This necessitates considering all the value chains separately. Ship management is now separate from commercial operations, for example. This has happened across a number of industries, but since it has now occurred to such a large extent in shipping, we need to rethink our role as a market service provider, rather than a product vendor. Of course, this is not news at Wärtsilä. In that sense, Eniram’s way of thinking fits quite nicely into the bigger picture.


What does Eniram as an existing organisation bring to Wärtsilä?

Jan Wilhelmsson: Eniram is a company of digital natives. The founders are all highly educated in mathematics, statistics and IT-related fields. Add a few of us complementing this with shipping backgrounds (in fact, I’m one of the few people in the company who can’t code), and we are now able to support the industry’s move to digitalisation with tangible value propositions. So it’s very much an IT and tech-oriented company which has, over the years, also accumulated a great deal of knowledge about shipping.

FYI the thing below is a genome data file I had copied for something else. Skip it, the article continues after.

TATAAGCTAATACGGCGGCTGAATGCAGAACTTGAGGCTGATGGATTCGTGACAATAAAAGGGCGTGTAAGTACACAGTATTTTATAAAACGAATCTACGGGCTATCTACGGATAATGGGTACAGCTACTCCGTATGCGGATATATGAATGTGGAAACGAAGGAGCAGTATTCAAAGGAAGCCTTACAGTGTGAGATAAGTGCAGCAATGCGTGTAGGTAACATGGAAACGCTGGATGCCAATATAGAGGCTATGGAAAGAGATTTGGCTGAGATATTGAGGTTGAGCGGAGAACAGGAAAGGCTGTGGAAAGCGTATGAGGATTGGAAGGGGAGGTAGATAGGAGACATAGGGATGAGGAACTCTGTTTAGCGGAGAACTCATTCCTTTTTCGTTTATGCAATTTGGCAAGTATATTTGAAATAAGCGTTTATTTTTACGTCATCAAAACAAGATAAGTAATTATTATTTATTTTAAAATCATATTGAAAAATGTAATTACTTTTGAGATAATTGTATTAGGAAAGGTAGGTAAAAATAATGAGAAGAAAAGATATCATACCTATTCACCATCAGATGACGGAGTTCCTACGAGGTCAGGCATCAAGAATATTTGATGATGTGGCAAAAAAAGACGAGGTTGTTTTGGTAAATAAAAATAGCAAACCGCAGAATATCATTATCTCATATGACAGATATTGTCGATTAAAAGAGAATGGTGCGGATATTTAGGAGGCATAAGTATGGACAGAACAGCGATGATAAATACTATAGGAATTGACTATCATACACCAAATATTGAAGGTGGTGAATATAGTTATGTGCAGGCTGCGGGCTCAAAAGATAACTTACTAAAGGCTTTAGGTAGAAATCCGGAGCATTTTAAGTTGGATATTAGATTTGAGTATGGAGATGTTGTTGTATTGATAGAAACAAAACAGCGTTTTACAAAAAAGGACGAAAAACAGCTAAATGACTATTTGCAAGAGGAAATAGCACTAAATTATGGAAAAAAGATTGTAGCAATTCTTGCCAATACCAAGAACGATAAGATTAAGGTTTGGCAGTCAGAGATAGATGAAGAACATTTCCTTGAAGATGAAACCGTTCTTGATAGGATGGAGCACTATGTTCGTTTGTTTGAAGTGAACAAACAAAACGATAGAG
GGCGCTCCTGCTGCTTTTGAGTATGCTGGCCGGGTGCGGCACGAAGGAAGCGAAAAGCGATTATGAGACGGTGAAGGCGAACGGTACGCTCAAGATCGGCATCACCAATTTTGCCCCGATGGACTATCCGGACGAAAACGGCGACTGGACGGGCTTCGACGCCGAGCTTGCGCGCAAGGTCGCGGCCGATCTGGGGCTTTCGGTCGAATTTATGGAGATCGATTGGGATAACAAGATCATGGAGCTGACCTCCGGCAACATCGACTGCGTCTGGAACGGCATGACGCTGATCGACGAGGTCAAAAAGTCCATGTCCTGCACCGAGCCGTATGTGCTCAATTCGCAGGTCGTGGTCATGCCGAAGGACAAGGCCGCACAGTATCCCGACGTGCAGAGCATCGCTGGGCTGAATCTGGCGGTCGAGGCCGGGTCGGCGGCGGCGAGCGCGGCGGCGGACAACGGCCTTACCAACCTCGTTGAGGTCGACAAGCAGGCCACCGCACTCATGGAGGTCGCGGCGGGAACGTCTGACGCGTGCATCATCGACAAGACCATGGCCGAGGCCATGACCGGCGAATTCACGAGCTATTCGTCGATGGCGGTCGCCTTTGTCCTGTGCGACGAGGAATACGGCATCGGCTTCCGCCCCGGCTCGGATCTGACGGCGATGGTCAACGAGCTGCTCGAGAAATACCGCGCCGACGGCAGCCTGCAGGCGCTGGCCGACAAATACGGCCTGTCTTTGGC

The core value of the company is in its know-how and the solutions it has developed. Speaking from my own point of view, what I’m seeing now is an opportunity to get those solutions to the market much faster, thanks to the direct customer access that Wärtsilä can provide.

Secondly, we have a further opportunity in the enriched potential for development, which up to the moment of the acquisition was self-financed. This was a great way to do things but it also had some limitations. Now we have a parent company with a great deal more resources. We are yet to determine the ways that these might be employed, and in one sense of course, SkyLight as it currently exists is just the first step. But it’s easy to point out that you can accomplish much more being part of a strong global organisation. 

"It’s easy to point out that you can accomplish much more with a strong balancer behind you."


For the best experience of our Annual Report, please update your browser to a newer version.